In addition, children aged 6–15 y also had significantly lower antibiotic use (a −35.8% change over the study period). This change may be due to the use of rapid tests to diagnose group A streptococci tonsillitis, which was promoted by the campaign in this age group, which is at a higher risk of group A streptococci throat infections.
Antibiotic consumption changed by −24.1% among young adults (26–35 y), who were initially the biggest antibiotic consumers among adults. Demographic characteristics of this population suggest that most parents of young children fall within this age category; as a result, it is likely that young adults have been specifically affected by the campaign. Finally, prescriptions in the 21–25 y age group remained stable from 2000 to 2007 (as compared to decreases observed in older and younger age groups). Two hypotheses may explain this observation. First, 21- to 25-y-old adults are less likely to live in or interact with collective institutions (daycares, schools, etc.) or be in close contact with children than other age groups; as a result, they are less likely to be exposed to VRIs, which are typically spread by young children. Second, it may be difficult to further decrease antibiotic use in this age group, as they already represent the age group with the lowest antibiotic prescription rate before the campaign.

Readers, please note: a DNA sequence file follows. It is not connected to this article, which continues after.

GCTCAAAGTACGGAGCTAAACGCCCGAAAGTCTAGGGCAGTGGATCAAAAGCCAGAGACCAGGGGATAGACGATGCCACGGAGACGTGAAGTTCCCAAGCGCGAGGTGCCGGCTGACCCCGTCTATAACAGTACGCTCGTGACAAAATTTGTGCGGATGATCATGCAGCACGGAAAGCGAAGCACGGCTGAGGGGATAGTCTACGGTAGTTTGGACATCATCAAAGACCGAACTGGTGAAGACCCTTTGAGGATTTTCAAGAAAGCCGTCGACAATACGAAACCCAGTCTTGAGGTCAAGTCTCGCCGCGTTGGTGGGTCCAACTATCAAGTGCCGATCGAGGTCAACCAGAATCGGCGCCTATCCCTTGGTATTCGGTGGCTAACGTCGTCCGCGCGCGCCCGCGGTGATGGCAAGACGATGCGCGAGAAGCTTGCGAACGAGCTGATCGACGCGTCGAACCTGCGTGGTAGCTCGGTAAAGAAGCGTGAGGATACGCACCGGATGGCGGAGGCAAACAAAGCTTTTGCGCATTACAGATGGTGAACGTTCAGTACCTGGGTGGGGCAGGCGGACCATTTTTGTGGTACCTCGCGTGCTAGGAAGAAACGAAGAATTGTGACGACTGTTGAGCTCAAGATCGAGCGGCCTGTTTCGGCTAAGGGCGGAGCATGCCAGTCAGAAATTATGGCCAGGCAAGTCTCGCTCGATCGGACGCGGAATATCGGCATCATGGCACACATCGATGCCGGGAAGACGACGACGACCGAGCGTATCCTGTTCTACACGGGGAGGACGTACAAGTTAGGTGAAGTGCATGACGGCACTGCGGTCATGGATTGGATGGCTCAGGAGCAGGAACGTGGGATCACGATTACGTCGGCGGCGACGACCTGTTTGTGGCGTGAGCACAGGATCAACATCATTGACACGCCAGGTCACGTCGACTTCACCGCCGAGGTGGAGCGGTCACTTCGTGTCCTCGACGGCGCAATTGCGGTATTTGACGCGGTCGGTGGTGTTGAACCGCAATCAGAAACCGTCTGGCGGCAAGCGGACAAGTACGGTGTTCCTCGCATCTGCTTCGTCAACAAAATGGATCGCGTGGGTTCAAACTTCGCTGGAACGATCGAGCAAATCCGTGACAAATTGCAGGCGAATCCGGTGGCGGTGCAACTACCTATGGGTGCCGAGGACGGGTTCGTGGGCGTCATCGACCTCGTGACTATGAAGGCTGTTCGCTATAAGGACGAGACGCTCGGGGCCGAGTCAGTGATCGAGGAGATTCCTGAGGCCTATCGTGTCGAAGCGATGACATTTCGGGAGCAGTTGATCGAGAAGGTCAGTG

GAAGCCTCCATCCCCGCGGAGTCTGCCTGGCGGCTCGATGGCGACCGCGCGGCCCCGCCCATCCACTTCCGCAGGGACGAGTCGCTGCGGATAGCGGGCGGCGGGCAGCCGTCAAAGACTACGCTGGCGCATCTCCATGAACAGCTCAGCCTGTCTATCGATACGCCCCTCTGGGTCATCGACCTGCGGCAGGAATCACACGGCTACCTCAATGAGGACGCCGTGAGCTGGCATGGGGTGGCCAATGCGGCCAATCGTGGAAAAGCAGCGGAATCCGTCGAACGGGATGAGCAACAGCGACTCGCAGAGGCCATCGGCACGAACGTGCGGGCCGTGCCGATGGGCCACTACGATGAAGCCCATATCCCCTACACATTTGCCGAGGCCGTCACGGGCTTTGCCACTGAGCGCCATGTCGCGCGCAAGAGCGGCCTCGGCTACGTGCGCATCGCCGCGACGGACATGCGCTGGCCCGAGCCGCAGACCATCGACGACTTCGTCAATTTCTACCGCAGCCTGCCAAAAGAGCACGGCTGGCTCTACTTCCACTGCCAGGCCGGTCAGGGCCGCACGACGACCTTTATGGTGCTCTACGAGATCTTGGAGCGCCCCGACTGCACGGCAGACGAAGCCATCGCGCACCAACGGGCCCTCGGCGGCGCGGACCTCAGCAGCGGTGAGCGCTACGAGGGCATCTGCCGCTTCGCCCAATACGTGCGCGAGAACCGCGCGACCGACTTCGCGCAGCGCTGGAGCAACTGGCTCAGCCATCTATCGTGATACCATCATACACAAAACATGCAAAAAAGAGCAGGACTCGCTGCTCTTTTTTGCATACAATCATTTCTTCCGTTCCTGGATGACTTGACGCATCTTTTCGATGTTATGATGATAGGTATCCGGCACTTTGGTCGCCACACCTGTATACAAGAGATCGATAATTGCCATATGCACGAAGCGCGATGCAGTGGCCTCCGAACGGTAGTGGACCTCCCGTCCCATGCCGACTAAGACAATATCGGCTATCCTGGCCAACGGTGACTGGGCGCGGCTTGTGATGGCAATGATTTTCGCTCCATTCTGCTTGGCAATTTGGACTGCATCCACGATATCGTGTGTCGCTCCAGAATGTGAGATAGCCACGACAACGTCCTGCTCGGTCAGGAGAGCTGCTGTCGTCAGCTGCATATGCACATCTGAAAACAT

While crude results did not differ markedly from those adjusted for FLS fluctuations, accounting for the latter was crucial to the interpretation of the changes recorded. Indeed, in many countries, VRIs account for a high share of unnecessary antibiotic prescriptions. Our intervention model highlighted a significant weakening of the association between FLS incidence rates and antibiotic prescriptions after the second yearly campaign. This observation suggests that the fraction of antibiotics prescribed for viral illnesses has significantly decreased, which is a highly encouraging result, as one of the campaign's main objectives was to reduce VRI-associated antibiotic overuse. However, the association between FLS and antibiotic prescriptions persists, at a low level, even after the campaign.